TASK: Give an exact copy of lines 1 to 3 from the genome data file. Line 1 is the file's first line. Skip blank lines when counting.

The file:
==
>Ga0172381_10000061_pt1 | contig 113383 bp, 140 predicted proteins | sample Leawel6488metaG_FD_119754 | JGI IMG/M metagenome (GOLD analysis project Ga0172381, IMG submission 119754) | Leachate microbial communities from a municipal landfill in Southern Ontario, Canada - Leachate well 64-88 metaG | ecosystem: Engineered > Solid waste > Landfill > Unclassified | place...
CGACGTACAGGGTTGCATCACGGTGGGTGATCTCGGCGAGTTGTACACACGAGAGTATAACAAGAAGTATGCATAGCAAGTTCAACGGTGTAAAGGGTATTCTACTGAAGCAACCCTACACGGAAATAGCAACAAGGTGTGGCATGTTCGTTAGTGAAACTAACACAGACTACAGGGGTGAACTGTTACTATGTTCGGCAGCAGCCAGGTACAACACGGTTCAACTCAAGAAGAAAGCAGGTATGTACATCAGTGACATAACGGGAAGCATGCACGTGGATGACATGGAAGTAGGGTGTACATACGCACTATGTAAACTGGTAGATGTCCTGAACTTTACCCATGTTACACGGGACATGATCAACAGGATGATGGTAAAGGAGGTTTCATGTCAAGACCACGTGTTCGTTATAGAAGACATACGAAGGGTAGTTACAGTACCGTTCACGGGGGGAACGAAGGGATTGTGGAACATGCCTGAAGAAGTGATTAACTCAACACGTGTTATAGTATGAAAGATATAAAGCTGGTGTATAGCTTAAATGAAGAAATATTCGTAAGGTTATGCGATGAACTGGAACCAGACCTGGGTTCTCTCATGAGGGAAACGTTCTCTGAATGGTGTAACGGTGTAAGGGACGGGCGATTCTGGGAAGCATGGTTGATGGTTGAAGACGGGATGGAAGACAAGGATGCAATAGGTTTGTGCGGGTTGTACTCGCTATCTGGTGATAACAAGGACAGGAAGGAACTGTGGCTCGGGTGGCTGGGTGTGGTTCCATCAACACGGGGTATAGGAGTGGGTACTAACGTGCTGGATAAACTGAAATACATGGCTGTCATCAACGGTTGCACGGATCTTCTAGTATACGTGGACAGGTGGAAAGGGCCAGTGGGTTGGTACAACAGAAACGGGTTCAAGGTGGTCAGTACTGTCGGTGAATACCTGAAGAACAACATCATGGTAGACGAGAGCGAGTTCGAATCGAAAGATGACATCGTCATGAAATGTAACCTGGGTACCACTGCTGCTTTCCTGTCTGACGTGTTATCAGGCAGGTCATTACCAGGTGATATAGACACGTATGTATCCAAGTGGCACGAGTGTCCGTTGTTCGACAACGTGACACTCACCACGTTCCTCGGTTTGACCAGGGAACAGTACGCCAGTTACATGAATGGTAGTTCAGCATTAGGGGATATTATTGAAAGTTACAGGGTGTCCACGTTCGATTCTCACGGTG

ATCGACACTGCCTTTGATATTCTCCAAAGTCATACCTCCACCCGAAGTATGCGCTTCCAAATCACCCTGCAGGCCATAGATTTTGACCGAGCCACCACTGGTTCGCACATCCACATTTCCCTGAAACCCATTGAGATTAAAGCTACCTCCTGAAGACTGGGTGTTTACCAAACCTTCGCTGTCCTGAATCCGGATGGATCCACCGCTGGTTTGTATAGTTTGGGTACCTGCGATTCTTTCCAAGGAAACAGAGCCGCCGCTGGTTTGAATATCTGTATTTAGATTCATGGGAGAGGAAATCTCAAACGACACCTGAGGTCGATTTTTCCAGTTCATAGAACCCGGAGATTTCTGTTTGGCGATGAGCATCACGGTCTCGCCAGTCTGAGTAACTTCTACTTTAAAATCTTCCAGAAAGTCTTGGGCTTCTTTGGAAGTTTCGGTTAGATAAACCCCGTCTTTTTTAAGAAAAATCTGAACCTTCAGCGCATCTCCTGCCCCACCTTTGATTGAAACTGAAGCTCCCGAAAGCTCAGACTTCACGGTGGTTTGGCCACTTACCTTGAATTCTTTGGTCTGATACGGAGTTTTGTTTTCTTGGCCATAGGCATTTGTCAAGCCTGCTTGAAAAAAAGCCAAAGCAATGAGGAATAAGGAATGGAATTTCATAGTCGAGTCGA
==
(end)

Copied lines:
>Ga0172381_10000061_pt1 | contig 113383 bp, 140 predicted proteins | sample Leawel6488metaG_FD_119754 | JGI IMG/M metagenome (GOLD analysis project Ga0172381, IMG submission 119754) | Leachate microbial communities from a municipal landfill in Southern Ontario, Canada - Leachate well 64-88 metaG | ecosystem: Engineered > Solid waste > Landfill > Unclassified | place...
CGACGTACAGGGTTGCATCACGGTGGGTGATCTCGGCGAGTTGTACACACGAGAGTATAACAAGAAGTATGCATAGCAAGTTCAACGGTGTAAAGGGTATTCTACTGAAGCAACCCTACACGGAAATAGCAACAAGGTGTGGCATGTTCGTTAGTGAAACTAACACAGACTACAGGGGTGAACTGTTACTATGTTCGGCAGCAGCCAGGTACAACACGGTTCAACTCAAGAAGAAAGCAGGTATGTACATCAGTGACATAACGGGAAGCATGCACGTGGATGACATGGAAGTAGGGTGTACATACGCACTATGTAAACTGGTAGATGTCCTGAACTTTACCCATGTTACACGGGACATGATCAACAGGATGATGGTAAAGGAGGTTTCATGTCAAGACCACGTGTTCGTTATAGAAGACATACGAAGGGTAGTTACAGTACCGTTCACGGGGGGAACGAAGGGATTGTGGAACATGCCTGAAGAAGTGATTAACTCAACACGTGTTATAGTATGAAAGATATAAAGCTGGTGTATAGCTTAAATGAAGAAATATTCGTAAGGTTATGCGATGAACTGGAACCAGACCTGGGTTCTCTCATGAGGGAAACGTTCTCTGAATGGTGTAACGGTGTAAGGGACGGGCGATTCTGGGAAGCATGGTTGATGGTTGAAGACGGGATGGAAGACAAGGATGCAATAGGTTTGTGCGGGTTGTACTCGCTATCTGGTGATAACAAGGACAGGAAGGAACTGTGGCTCGGGTGGCTGGGTGTGGTTCCATCAACACGGGGTATAGGAGTGGGTACTAACGTGCTGGATAAACTGAAATACATGGCTGTCATCAACGGTTGCACGGATCTTCTAGTATACGTGGACAGGTGGAAAGGGCCAGTGGGTTGGTACAACAGAAACGGGTTCAAGGTGGTCAGTACTGTCGGTGAATACCTGAAGAACAACATCATGGTAGACGAGAGCGAGTTCGAATCGAAAGATGACATCGTCATGAAATGTAACCTGGGTACCACTGCTGCTTTCCTGTCTGACGTGTTATCAGGCAGGTCATTACCAGGTGATATAGACACGTATGTATCCAAGTGGCACGAGTGTCCGTTGTTCGACAACGTGACACTCACCACGTTCCTCGGTTTGACCAGGGAACAGTACGCCAGTTACATGAATGGTAGTTCAGCATTAGGGGATATTATTGAAAGTTACAGGGTGTCCACGTTCGATTCTCACGGTG

ATCGACACTGCCTTTGATATTCTCCAAAGTCATACCTCCACCCGAAGTATGCGCTTCCAAATCACCCTGCAGGCCATAGATTTTGACCGAGCCACCACTGGTTCGCACATCCACATTTCCCTGAAACCCATTGAGATTAAAGCTACCTCCTGAAGACTGGGTGTTTACCAAACCTTCGCTGTCCTGAATCCGGATGGATCCACCGCTGGTTTGTATAGTTTGGGTACCTGCGATTCTTTCCAAGGAAACAGAGCCGCCGCTGGTTTGAATATCTGTATTTAGATTCATGGGAGAGGAAATCTCAAACGACACCTGAGGTCGATTTTTCCAGTTCATAGAACCCGGAGATTTCTGTTTGGCGATGAGCATCACGGTCTCGCCAGTCTGAGTAACTTCTACTTTAAAATCTTCCAGAAAGTCTTGGGCTTCTTTGGAAGTTTCGGTTAGATAAACCCCGTCTTTTTTAAGAAAAATCTGAACCTTCAGCGCATCTCCTGCCCCACCTTTGATTGAAACTGAAGCTCCCGAAAGCTCAGACTTCACGGTGGTTTGGCCACTTACCTTGAATTCTTTGGTCTGATACGGAGTTTTGTTTTCTTGGCCATAGGCATTTGTCAAGCCTGCTTGAAAAAAAGCCAAAGCAATGAGGAATAAGGAATGGAATTTCATAGTCGAGTCGA